I kinda agree with the use of a colloquial version of a quote in a story earlier this month. We shoulda used it, and I'm glad we did.
But there's plenty of argument on that point.
Here's the quote:
"I really appreciate the ones who are doing a good job," he said. "Because there are older people, elderly people ... who really can't protect themselves. And when police come in and do that kinda work, I think that's really great.”
With the information you have now, there's no way to judge whether to change "kinda" to "kind of."
What the source said was "kinda." It's inside quotation marks, so it should be exactly what a person said, right?
Well... Here's my barometer: Does the use of the colloquialism add to the meaning and context of the story or the source? Put another way: Is it true to the essence of that person?
The story in question was a feature about a young man who started "Citizens for Justice," a local group that films police as they make auto stops or arrest people.
Reporter Brad Racino used the informal words in quotes in sections describing Matthew Akins. The piece got behind the positions of the group; it took the reader inside Akins' life and explained what led him to this particular path as either watchdog for the public or video busybody, depending on your point of view.
As the story moved through editing stages, there was a discussion on the copy desk about whether the standards at your newspaper were inconsistent. After all, lots of quotes are cleaned up.
Part of the reason is practical — taking notes leads to personal shorthand that doesn't always capture nuance. Then there's the way the human brain fills in its own blanks. What we hear, in other words, isn't always what was said. One train of thought says that colloquialisms make people sound silly or stupid.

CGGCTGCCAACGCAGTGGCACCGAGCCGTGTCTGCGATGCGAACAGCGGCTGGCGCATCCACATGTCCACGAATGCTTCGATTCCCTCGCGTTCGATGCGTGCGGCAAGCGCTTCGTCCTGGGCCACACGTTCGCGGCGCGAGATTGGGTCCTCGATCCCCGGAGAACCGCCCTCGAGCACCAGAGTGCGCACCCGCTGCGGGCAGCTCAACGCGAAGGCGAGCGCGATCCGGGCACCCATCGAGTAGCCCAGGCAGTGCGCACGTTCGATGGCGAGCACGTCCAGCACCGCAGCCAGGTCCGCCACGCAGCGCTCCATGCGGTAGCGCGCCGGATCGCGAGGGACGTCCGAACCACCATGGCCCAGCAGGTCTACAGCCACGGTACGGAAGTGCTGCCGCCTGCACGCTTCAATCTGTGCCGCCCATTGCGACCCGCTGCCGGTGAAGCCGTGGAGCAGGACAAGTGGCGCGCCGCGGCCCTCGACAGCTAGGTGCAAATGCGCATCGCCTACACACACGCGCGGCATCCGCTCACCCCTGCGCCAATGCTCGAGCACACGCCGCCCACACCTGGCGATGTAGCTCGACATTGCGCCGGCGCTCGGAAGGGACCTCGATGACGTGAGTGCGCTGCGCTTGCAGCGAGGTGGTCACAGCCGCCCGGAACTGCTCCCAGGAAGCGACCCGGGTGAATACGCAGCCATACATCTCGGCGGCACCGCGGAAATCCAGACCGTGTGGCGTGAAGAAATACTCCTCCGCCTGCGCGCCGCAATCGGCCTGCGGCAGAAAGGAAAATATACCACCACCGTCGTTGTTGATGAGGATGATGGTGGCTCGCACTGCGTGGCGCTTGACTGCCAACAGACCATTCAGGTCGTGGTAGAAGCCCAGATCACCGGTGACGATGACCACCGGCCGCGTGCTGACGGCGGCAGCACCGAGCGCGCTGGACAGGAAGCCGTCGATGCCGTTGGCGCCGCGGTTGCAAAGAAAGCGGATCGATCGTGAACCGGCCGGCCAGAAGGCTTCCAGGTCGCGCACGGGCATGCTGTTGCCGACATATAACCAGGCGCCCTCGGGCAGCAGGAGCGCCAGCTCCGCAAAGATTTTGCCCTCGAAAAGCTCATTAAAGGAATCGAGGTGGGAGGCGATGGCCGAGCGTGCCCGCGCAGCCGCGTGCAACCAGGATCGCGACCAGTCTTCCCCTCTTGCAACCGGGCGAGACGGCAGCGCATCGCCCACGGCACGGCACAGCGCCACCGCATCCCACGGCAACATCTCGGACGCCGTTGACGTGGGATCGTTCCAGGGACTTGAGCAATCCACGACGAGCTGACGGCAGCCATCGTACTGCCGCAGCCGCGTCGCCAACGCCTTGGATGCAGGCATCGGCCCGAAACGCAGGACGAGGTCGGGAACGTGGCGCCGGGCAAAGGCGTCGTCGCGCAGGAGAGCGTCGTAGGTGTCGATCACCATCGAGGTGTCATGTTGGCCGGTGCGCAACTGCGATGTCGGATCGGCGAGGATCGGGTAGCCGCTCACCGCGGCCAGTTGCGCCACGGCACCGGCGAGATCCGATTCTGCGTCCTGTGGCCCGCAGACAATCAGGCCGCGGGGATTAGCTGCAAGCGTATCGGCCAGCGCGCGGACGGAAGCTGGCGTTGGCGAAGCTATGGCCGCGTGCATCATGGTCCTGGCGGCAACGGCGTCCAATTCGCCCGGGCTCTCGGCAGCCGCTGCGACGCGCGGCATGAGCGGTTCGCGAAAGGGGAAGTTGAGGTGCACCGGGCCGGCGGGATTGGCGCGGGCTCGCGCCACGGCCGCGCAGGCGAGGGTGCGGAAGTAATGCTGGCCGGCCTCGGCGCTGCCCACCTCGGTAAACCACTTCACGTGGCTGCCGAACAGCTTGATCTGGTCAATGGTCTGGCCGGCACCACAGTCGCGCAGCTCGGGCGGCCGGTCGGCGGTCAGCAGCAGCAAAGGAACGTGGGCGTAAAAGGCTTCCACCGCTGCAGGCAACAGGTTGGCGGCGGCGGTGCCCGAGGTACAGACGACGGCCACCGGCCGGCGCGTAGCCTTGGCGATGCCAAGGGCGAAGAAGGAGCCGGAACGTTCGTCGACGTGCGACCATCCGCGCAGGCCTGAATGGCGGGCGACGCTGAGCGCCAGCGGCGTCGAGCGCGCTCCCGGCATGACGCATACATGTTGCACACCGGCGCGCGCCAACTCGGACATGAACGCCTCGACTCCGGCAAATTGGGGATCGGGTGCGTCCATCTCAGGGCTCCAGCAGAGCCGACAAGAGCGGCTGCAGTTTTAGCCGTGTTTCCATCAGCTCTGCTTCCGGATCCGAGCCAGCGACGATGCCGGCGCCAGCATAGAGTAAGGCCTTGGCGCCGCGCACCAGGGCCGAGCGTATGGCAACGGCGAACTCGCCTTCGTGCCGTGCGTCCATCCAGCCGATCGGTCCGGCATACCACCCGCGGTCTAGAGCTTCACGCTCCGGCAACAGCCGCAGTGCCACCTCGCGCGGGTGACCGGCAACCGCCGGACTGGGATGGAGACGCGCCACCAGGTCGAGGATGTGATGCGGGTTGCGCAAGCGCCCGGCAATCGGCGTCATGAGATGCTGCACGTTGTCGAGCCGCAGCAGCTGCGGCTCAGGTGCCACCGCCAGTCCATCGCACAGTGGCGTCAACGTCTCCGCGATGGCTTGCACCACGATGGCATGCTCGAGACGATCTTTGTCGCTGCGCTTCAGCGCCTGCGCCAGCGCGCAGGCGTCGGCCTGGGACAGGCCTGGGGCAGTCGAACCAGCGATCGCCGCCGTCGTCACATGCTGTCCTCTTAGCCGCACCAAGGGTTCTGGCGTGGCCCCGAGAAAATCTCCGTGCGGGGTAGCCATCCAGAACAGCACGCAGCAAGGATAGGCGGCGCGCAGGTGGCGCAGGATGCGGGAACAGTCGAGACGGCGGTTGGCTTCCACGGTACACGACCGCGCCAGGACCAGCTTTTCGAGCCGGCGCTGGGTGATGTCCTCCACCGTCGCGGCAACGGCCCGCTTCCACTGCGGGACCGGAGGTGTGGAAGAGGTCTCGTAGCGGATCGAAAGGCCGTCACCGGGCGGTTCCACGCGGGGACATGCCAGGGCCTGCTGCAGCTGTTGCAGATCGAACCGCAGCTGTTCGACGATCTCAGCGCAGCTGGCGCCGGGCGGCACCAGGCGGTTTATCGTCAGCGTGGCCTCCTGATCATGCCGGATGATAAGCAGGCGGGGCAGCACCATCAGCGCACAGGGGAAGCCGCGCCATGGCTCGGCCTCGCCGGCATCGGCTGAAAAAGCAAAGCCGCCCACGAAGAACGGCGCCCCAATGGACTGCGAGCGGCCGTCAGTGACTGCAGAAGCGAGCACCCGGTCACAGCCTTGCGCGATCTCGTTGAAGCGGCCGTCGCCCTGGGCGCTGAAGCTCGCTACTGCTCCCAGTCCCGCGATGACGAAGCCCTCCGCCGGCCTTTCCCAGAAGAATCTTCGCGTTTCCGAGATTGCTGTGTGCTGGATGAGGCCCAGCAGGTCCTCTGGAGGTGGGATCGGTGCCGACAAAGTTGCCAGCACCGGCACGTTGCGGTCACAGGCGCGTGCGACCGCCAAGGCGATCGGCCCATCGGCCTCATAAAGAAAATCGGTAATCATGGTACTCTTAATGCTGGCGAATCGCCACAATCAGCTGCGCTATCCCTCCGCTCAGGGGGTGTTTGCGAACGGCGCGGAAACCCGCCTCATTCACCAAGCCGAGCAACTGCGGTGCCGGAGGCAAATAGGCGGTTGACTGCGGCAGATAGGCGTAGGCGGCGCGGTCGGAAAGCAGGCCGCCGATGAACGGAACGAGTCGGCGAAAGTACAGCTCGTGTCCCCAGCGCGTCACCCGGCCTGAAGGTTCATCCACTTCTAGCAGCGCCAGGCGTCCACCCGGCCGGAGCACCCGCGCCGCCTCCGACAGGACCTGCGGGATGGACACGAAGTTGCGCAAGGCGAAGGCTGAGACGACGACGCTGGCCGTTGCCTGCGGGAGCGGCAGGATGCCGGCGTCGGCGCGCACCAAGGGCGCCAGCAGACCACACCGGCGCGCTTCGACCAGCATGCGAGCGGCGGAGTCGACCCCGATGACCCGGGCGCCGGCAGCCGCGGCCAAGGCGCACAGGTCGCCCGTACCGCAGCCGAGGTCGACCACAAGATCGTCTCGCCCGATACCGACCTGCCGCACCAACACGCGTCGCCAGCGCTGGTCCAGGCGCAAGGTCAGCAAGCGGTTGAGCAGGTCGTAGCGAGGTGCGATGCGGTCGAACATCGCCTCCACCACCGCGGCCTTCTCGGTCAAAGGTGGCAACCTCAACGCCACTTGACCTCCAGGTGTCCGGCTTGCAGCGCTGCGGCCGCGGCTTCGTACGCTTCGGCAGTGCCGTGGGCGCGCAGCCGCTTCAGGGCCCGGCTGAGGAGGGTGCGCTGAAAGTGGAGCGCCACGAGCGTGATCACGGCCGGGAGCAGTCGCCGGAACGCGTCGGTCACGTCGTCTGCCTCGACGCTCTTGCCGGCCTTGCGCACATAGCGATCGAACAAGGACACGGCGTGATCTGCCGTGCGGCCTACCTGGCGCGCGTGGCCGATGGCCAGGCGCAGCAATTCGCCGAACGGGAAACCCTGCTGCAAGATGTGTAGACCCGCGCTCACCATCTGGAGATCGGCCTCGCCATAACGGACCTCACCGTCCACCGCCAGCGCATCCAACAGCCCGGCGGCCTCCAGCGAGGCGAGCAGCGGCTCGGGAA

My view: It depends.
Let's say Akins was quoted at a City Council meeting. Quotes at official events rarely contain slang or other informal speech, even though that kind of speech occurs. (Public officials are people, too.)
If Akins was quoted using the shouldas and wouldas, and all officials' quotes used the king's English, then I might suspect a not-so-subtle bias.
But in Racino's feature, the informal felt completely natural.
The degrees to which quotes are cleaned vary by publication and even media type. I'm happy to report I've never seen the "ummms" that I use in every other sentence. But in a newspaper, I expect my quotes to be pretty close to what I actually said.
Many magazines do Q&As, which contain the words of a source, but they are heavily edited.
You would imagine radio and television contains actual speech. But editing occurs even there.
One radio news program I visited in New York last summer went so far as to splice words — a practice explicitly forbidden at NPR, for instance. The producer I spoke with said the program never had a source complain, which he attributed to knowing the essence of the interview subject so intimately. That's one explanation.
The Missourian's policy of accuracy checks comes into play here. Reporters read back quotes (and other information) to sources after an article has been completed and ask whether that's what they said.
While I can't remember exact words when I say them, I can tell if a quote attributed to me sounds like a completely different person. I can tell if the reporter captured the intent in my quote.
But few quotes, even when a reporter uses an audio recorder, are exact. There's a little wobble, sometimes intentionally and sometimes not.
You can quote me on that.